Down syndrome doesn't stop this young man

Special needs children can accomplish a lot, especially when supported and encouraged. Tim Harris is a living example of that.

Down syndrome doesn't stop this young man

Special needs children can accomplish a lot, especially when supported and encouraged. Tim Harris is a living example of that.
  • When was the last time you let "I can't" rule your dreams? We often let perceived limitations stop us from accomplishing our goals and dreams. But, what about people with special needs, who have legitimate physical or mental limitations, that accomplish so much more than expected?

  • One amazing man did just that. Tim Harris, owner of Tim's Place in Albuquerque, NM, has overcome obstacles to achieve amazing results. While serving "breakfast, lunch and hugs" daily, Harris also happens to have Down syndrome. At 14-years-old, he told his parents he was going to own a restaurant someday. And now he does.

  • One of the keys to his success was having supportive parents who encouraged and supported him along the way despite his special needs. Though they were initially shocked and taken aback, ultimately, they helped him achieve his goal.

  • For parents of special needs children, there is a fear accompanied when their child want to try a new activity or learn a new skill because no one likes to see their child disappointed. Though the goal may seem out of reach to you, here are some ways to help your child succeed.

  • Rules for success

  • Karen Osborn wrote an article in PsychCentral that suggests some guidelines to help your special needs child succeed.

    • Start new activities informally and see how it goes.

    • Next, "look for a teacher who is relaxed and demonstrates some knowledge of, or interest in, working with a child who has a disability," Osborn says.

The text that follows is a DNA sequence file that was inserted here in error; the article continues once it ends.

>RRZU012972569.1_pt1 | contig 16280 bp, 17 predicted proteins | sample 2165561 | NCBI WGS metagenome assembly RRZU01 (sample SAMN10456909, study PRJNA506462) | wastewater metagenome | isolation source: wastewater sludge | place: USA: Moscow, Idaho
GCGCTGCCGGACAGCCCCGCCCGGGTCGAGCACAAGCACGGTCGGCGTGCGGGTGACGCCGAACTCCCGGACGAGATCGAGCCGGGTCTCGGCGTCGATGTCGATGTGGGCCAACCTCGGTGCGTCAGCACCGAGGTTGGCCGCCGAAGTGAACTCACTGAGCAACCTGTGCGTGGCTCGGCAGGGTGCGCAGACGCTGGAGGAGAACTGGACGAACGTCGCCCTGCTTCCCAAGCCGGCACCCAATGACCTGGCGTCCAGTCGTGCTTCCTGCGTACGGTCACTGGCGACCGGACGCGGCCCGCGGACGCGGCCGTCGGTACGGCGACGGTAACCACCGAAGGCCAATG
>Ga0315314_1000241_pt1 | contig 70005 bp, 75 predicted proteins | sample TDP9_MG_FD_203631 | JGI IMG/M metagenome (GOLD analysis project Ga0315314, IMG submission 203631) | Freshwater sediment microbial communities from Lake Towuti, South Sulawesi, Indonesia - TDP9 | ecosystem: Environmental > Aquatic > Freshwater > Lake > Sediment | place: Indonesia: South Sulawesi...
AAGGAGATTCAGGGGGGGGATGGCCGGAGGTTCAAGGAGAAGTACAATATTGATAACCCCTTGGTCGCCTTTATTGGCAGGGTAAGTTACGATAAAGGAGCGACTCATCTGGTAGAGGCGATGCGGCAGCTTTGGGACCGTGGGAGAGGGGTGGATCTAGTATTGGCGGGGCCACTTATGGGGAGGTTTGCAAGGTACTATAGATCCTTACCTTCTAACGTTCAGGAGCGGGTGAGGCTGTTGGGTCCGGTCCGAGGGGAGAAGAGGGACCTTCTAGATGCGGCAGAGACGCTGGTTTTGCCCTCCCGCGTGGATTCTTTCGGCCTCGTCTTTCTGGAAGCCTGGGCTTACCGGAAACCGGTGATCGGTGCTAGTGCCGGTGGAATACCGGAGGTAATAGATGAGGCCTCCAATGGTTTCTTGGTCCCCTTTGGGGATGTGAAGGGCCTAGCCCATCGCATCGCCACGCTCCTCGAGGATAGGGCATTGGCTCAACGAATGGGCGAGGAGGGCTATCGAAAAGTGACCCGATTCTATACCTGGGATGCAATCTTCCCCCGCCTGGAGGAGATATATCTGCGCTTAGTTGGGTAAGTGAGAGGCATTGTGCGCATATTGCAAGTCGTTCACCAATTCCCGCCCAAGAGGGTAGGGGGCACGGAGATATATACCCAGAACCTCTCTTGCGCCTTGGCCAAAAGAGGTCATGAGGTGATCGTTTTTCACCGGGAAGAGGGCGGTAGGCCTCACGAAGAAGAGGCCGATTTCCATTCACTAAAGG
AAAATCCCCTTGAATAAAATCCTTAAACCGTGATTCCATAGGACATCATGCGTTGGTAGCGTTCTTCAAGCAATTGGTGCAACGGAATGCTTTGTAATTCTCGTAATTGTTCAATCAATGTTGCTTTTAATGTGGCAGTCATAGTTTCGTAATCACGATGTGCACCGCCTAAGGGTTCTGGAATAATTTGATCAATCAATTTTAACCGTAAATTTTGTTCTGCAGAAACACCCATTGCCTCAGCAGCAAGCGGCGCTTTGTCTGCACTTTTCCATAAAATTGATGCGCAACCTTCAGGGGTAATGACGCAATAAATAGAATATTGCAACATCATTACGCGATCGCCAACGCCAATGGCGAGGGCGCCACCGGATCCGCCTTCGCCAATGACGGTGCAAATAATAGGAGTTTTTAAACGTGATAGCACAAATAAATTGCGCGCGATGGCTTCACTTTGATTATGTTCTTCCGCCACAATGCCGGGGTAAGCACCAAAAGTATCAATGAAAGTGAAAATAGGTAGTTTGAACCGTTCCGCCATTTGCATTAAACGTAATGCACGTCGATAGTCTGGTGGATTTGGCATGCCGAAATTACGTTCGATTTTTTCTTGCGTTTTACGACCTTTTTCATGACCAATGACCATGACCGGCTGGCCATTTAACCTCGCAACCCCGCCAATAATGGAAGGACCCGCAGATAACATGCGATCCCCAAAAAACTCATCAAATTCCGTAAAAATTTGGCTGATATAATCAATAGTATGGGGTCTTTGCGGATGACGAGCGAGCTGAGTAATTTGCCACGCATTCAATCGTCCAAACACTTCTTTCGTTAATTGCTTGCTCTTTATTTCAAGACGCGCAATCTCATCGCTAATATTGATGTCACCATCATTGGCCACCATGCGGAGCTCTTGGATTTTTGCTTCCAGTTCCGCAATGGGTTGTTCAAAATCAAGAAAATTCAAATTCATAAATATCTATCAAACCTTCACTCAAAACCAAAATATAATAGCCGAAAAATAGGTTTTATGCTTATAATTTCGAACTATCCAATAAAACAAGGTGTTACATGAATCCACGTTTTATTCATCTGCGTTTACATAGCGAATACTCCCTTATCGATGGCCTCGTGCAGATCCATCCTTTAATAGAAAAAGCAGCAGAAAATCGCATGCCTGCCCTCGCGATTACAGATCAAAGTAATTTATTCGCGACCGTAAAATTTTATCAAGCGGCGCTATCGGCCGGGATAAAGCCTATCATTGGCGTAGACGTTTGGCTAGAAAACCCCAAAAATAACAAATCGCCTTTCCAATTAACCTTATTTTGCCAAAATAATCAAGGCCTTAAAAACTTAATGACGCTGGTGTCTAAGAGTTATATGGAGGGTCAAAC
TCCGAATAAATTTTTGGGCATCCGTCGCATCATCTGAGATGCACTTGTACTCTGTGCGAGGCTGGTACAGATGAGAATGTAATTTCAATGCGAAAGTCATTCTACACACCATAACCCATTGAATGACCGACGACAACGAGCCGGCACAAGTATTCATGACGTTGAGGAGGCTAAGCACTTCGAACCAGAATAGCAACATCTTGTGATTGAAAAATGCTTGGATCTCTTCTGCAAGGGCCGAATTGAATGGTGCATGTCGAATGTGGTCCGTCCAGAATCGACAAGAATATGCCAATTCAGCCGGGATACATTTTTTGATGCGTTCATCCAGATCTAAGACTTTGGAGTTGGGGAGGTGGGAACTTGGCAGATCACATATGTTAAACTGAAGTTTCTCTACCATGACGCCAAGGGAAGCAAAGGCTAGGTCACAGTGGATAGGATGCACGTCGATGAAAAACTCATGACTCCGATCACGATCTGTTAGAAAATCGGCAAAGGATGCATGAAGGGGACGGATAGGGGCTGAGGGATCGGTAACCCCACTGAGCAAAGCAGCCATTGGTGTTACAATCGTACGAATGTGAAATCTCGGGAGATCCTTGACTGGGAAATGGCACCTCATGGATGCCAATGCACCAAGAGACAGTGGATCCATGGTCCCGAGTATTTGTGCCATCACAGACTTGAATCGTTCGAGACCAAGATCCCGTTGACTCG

• Make sure the activity is fun and that your child is reminded of the pure joy of the activity, rather than forcing or doing something that is no longer enjoyable.

  • Ways to encourage

  • "How to Encourage" offers some ideas to encourage a child with special needs, as well as their parents.

    • Sometimes just being there is enough. Words are often inadequate, but to be present and share tears is often the strength a special needs child or parent needs.

    • "Teach your child to view hurt and difficulties as stepping stones-not landing places," the article states. Just as with any other child, we should teach them that success comes after difficult trials. There's not much in life that comes with ease, but usually after a lot of hard work and trial and error.

    • Be honest. Unless a parent has been through the same struggle, they cannot know how it feels. says to ask your child how it feels or what they are feeling or thinking to try to understand and offer more encouragement.

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  • Watching Harris's story is inspiring. Realizing that we often have much more capabilities than we believe is incredible. Not only has he been able to reach his dream, but he spreads lots of love and happiness to those who enter his restaurant. Hugs, smiles, positive words and even saying "I love you" to individuals is powerful to observe.

  • Despite possible limitations of special needs children, it is possible for them to achieve goals. Parents and friends can encourage children who have special needs to reach their dreams and accomplish their goals. The human spirit is limitless and perseverance is powerful. It may be difficult, but the results are often amazing and inspiring.

Wendy is a regular contributor for and does media reviews. Website: for victims of sexual abuse. Blog: Twitter: @WendyJessen


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